England wins its first Cricket World Cup amid controversy

Ben Stokes England South Africa World Cup

LONDON — Jos Buttler threw his gloves into the sky and wheeled away in celebration. Jofra Archer slid on his chest across the Lord’s turf and beat the ground. Joe Root punched the air as he was lifted up by a teammate.

After more than nine stomach-churning hours, the first Super Over in Cricket World Cup history, and one of the most extraordinary overs ever played, England ended its agonizing 44-year wait to be world champion of the sport it invented.

“The most ridiculous game of cricket to have ever been played,” was how Buttler, England’s wicketkeeper, summed up a crazy World Cup final against New Zealand last Sunday that had pretty much everything.

A sporting contest for the ages finished with England winning courtesy of a tiebreaker that few inside the home of cricket had likely ever heard of, or even understood: Boundaries countback.

That was because England and New Zealand — both bidding for a first Cricket World Cup title — couldn’t be separated after the regulation 50 overs a side (each team scored 241) and then a nerve-shredding Super Over (both teams scored 15) played in early evening sunshine in northwest London.

In the end, England prevailed because it hit a total of 26 boundaries — fours and sixes scored across both the 50 overs and the Super Over — compared with New Zealand’s 17.

“The guys are shattered,” New Zealand captain Kane Williamson said. “It’s devastating. Tough to swallow.”

It was a slow-burner of a final that reached an astonishing crescendo at Lord’s.

Chasing 242 to win after New Zealand won the toss and posted 241-8, England slumped to 86-4 before a partnership of 110 between Buttler (59) and New Zealand-born Ben Stokes (84) ensured the match would go to the wire.

Needing 22 to win off the final nine balls, Stokes smashed the ball high from Jimmy Neesham toward long-on. Trent Boult took the catch but fell back and stood on the boundary cushion before he had time to release the ball to teammate Martin Guptill nearby. Guptill signalled a six should be awarded and the umpires obliged.

The target to win was 15 heading into the last over, bowled by Boult. After two dot balls, Stokes slogged a six over midwicket. Nine runs were needed off three balls.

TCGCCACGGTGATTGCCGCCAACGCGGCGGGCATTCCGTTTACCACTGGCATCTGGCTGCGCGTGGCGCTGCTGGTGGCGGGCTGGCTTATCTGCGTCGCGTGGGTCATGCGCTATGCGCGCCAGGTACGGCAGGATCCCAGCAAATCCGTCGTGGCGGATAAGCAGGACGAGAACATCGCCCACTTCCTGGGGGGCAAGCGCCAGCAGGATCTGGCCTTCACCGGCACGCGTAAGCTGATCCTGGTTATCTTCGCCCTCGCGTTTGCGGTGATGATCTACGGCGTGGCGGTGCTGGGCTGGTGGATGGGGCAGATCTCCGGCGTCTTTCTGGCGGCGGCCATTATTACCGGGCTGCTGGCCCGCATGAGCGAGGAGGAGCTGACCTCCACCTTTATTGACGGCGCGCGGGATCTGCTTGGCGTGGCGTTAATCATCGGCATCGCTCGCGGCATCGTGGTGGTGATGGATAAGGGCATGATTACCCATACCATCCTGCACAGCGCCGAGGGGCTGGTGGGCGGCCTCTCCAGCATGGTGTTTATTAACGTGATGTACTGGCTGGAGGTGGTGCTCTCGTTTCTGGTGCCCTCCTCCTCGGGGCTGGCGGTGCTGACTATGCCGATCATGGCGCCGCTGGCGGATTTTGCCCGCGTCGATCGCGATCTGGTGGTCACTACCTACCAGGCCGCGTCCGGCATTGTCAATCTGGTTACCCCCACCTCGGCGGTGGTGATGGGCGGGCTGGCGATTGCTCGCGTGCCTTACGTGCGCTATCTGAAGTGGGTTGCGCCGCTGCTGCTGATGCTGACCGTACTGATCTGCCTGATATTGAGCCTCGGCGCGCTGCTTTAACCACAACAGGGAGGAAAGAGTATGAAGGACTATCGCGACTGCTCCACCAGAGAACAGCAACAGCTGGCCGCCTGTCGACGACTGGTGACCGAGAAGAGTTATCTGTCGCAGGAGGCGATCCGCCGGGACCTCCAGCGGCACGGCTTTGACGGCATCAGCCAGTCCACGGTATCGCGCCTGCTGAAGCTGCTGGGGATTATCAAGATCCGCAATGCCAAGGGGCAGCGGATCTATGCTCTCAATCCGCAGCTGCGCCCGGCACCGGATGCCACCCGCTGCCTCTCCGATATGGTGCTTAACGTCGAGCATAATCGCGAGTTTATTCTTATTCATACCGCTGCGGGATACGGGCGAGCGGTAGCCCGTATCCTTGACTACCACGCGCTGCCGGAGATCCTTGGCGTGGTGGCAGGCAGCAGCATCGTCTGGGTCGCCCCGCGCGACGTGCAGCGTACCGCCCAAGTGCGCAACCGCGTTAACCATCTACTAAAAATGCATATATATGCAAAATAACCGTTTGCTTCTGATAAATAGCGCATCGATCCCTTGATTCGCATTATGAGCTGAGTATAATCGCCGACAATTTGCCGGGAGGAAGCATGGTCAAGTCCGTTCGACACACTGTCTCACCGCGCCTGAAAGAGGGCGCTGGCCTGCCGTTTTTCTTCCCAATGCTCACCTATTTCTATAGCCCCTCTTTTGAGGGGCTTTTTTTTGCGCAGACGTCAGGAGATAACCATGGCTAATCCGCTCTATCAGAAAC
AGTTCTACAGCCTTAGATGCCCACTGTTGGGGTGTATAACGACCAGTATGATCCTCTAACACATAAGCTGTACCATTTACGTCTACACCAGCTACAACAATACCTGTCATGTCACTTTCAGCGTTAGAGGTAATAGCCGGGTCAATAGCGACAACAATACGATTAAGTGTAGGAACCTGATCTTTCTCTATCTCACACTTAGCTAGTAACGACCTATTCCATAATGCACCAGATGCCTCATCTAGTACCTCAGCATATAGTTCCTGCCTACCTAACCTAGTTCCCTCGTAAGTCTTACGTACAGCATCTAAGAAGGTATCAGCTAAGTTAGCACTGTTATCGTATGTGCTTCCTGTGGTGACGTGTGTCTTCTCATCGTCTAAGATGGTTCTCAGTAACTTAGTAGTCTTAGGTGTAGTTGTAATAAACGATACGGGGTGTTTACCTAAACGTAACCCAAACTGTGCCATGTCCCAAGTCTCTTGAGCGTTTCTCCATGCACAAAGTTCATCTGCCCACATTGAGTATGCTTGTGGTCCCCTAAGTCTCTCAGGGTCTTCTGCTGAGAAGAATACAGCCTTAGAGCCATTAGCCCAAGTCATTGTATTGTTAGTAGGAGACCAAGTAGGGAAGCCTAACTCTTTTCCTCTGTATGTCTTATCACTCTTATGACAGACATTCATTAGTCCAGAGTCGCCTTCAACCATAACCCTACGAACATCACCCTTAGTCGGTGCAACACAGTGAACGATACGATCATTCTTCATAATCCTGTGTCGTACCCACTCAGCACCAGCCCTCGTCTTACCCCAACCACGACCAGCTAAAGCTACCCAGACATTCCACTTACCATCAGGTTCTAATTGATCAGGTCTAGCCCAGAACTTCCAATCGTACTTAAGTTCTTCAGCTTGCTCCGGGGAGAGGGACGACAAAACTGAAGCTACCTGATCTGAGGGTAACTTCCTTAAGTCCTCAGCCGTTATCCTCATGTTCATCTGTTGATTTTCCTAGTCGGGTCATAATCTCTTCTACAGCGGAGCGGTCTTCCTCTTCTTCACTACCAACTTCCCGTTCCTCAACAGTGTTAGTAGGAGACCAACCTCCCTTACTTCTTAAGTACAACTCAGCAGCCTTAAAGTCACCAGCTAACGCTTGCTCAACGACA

Stokes smashed the next ball into the leg side and set off to run two. As he sprinted back to the striker’s end, he dived and stretched his bat out in a desperate bid to reach the crease — only for the ball, thrown in by Guptill, to strike Stokes’ bat and deflect all the way to the boundary.

Confusion reigned but England had just scored six runs — two run, along with a four. Three required off two balls.

“That was a bit of a shame, wasn’t it?” Williamson said.

Stokes was still on strike and he pushed down the ground, setting off again for a two to ensure he kept the strike. Adil Rashid was running to the non-striker’s end and was easily run out, but Stokes had the strike and England had an extra run.

In an almost exact replica of that next-to-last delivery, Stokes toed a yorker out to long-on and again attempted to run two. This time it was Mark Wood run out at the non-striker’s end, but again England collected the single to take the match to the rare Super Over.

Fans had their hands around their heads in amazement. A rule explainer came up on the big screen.

After a 10-minute break, Stokes and Buttler — the first two of England’s three designated batsmen — came back out and hit 3, 1, 4, 1, 2 and 4 between them.

The Black Caps had to score more than England because of their inferior boundary count. And thanks mainly to a six by Jimmy Neesham, they needed two off the final ball.

Guptill, who seemed to be involved in all of the match’s defining moments, hit it into the legside. He scrambled back for a second run that would have earned the Black Caps their first world title but Buttler showed extraordinary composure to collect Jason Roy’s throw from deep midwicket and remove the bails with his left hand.

England’s players erupted in celebration — but still had an agonizing wait before the decision was confirmed by the TV umpire. “OUT,” read the message on the big screen, handing England the victory.

But the victory turned out to be a tainted one after retired Australian umpire Siman Taufel confirmed a clear umpiring mistake when England was given six runs, not five, after the ball ricocheted off Ben Stokes’ bat and into the boundary in the final over.

That moment was pivotal to the outcome of the match, swinging the momentum back in England’s favour just as it looked as though they were running out of balls to overhaul New Zealand’s total.